Something magical and unpredictable was at work here, a force Wales were unable to control, and it cost them their place in the World Cup, shockingly and desperately at the pool stage for the third time in six tournaments. Each side had this pivotal final match in Pool B for the taking. Ultimately Wales's impotence when they needed to play a disciplined game sent them home instead of into a Marseilles quarter-final with South Africa. That is Fiji's reward for a clinching try by the loose-head prop, Graham Dewes, in the final five minutes of one of the greatest see-saw rides in World Cup history.
At the final whistle Wales went into a huddle around their captain, Gareth Thomas, who had become the eighth man to reach 100 caps. "I told them it can be the most brilliant thing and the most desperate thing in the world to be a Welsh rugby player, but life goes on," Thomas said. "I am devastated that we're out and that the journey of sweating blood for each other is all of a sudden at an end." It was dignified and almost poetic and, without saying so specifically, Thomas indicated his international career was over too.
By contrast the Wales head coach, Gareth Jenkins, vowed to carry on, though there will be calls aplenty for the Welsh Rugby Union to take a different course. Jenkins's contract is up in April and after six wins in 20 matches he pleaded against a knee-jerk reaction. It may be the WRU let him complete his written review of the tournament before any change is made.
For Wales to go out to a tiny Pacific Island nation – recalling the epoch-making defeat to Western Samoa in 1991 – was gut-wrenching and largely inexcusable. The lesson of an early break by Stephen Jones, when he beat off three tacklers, was that if Wales secured enough ball they would prosper. Putting it into practice, however, proved problematic; it only really went right in a spell of 19 Welsh points early in the second half.
Fiji were unready to follow Samoa and Tonga out of the tournament. In 10 extraordinary minutes around the midpoint of the first half they turned a 3-0 deficit – Stephen Jones's fifth-minute penalty – into a 25-3 lead.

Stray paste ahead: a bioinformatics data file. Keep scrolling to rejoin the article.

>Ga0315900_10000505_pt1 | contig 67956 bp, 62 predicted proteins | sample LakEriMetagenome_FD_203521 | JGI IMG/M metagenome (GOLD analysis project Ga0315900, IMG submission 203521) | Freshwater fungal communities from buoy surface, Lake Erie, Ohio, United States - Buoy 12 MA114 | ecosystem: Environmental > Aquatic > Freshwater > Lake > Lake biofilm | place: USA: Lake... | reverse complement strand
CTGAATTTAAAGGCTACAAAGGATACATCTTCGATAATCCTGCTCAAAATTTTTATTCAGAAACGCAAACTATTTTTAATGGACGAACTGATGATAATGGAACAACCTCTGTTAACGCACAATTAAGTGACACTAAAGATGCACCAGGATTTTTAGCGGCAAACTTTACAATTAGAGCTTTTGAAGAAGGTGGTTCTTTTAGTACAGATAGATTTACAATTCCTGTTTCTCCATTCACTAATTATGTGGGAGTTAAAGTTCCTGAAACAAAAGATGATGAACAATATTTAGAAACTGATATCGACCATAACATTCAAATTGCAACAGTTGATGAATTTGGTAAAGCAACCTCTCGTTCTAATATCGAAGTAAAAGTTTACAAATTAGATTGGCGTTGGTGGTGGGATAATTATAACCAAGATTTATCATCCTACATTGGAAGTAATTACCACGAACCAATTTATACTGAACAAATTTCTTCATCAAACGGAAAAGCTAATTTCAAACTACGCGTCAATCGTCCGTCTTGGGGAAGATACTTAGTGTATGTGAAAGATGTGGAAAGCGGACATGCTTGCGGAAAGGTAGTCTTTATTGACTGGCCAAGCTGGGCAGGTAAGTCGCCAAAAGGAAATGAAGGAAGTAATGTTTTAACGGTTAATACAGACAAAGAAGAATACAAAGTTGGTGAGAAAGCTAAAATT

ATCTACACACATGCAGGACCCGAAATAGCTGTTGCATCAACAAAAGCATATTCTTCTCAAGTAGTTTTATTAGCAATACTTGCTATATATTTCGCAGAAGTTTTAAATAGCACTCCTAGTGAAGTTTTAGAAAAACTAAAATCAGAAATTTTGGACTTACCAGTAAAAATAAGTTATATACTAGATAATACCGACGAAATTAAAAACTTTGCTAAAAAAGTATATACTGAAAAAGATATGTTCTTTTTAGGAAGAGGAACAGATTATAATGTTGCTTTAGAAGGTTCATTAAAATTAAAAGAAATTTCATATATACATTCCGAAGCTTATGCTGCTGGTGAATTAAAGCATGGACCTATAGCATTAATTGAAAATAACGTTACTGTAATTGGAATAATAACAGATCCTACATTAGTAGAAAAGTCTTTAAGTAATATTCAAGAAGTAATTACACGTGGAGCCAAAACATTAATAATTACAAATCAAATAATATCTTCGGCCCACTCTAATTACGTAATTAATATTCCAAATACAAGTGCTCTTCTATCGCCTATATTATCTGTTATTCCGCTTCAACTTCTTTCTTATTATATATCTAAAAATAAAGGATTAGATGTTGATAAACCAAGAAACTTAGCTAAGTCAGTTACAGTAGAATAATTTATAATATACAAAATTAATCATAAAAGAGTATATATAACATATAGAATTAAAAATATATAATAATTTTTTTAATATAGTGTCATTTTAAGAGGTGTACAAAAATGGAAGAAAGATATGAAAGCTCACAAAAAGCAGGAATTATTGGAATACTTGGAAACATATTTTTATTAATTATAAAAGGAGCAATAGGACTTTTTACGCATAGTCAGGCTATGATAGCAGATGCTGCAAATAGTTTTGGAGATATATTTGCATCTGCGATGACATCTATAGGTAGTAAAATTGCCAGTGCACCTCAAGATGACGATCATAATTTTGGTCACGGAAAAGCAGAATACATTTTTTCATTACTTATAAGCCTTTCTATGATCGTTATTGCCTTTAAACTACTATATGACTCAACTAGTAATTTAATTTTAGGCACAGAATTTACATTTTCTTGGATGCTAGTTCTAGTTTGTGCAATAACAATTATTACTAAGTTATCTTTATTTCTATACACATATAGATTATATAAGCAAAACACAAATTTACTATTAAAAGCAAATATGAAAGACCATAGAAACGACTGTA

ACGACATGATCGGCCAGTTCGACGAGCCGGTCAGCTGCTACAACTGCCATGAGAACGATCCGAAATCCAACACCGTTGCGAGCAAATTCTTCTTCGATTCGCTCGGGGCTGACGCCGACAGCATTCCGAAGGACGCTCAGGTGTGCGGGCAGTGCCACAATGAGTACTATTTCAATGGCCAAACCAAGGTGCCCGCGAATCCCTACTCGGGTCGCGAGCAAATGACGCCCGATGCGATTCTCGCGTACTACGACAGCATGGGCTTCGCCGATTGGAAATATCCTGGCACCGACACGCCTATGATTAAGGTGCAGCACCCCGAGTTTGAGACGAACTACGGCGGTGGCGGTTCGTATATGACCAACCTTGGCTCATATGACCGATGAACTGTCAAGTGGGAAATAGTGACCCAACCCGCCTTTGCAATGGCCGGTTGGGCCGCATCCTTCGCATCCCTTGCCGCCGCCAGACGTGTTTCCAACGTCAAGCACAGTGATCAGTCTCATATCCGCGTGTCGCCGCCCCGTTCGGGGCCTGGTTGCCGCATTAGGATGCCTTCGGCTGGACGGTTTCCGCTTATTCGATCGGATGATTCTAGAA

Akapusi Qera's multi-phase try began the blitz, with Nicky Little converting, then Vilimoni Delasau on the right wing ran, hacked and punted his way to a wonderful solo try. Rattled, Wales gave up two penalties to Little at the breakdown and bad went to worse when Qera burst from one 22 to the other and the big lock, Kele Leawere, forced his way over, Little converting.
So Wales were into catch-up mode after half an hour. They took scrums and line-outs instead of kicks at goal, and at one scrum Alix Popham at the base dotted down the first Wales try. Jones, probably still shaken after a high tackle from Little, ceded the kicking tee to Hook who thrashed the conversion over.
The try appeared to flick a switch for Wales, belatedly tuning them into the need to match Fiji's physicality. Popham and Colin Charvis put in rousing tackles. Popham took a cheap shot from behind by Leawere, then Qera planted his knee into Stephen Jones and went to the sin-bin. It was the opening Wales wanted. With three lavish tries in six minutes – two of them while Qera was off – they got back in front. Shane Williams sprinted 75 metres and finished with a couple of sidesteps, Gareth Thomas was fed by Mark Jones to score and Jones the wing went in himself from Hook's pass. Two conversions by Stephen Jones had Wales 29-25 up, to the relief of around 25,000 red-jerseyed followers in a stadium, colourful and noisy, which grew more tumultuous by the minute.
Twist followed turn. Two more Little penalties edged Fiji ahead. The TV match official ruled Gareth Thomas had tackled Seremaia Bai into touch in the 71st minute but the Welsh fans were too nervous to cheer. They found their voices two minutes later when Little's pass was intercepted by Martyn Williams and the flanker hared away to put Wales ahead, 34-31. Stephen Jones' conversion hit a post.
Very soon Williams was back at the other end, thwarting Delasau with a fantastic tackle, but Dewes, with his pack's help, was not to be stopped. The thumbs-up from the video referee was the cue for a fine conversion by Little and Wales, crazily and sadly, were out while Fiji, for the first time, marched into the last eight.
Wales: G Thomas (Cardiff Blues, capt); M Jones (Llanelli Scarlets), T Shanklin (Blues), J Hook, S Williams (both Ospreys); S Jones, D Peel (both Scarlets); G Jenkins (Blues), M Rees (Scarlets), C Horsman (Worcester), A-W Jones , I Evans (both Ospreys), C Charvis (Newport-Gwent Dragons), A Popham (Scarlets), M Williams (Blues). Replacements: TR Thomas (Blues) for Rees, 45; M Phillips (Ospreys) for Peel, 57; D Jones (Ospreys) for Horsman, 65; I Gough (Ospreys) for Evans, 65; M Owen (Dragons) for Popham, 65.
Fiji: K Ratuvou (Saracens); V Delasau (Clermont), S Rabeni (Leicester), S Bai (Clermont), I Neivua (Nadroga); N Little (Padova), M Rauluni (Saracens, capt); G Dewes (Auckland Marist), S Koto (Suva), J Railomo (Piteia), K Leawere (Hino Motors), I Rawaqa (World Fighting Bull), S Naevo (NEC Green Rockets), S Koyamaibole (Padova), A Qera (Gloucester). Replacements: S Bobo (Metro-Racing) for Neivua, 52; H Qiodravu (Orléans) for Railomo, 54; N Ligairi (Brive) for Rabeni, 66; A Ratuva (Nadroga) for Qera, 73; V Sauturaga (Naitasiri) for Koto, 77; J Daunivucu (Tarbes) for Little, 80.
Referee: S Dickinson (Australia).Reuse content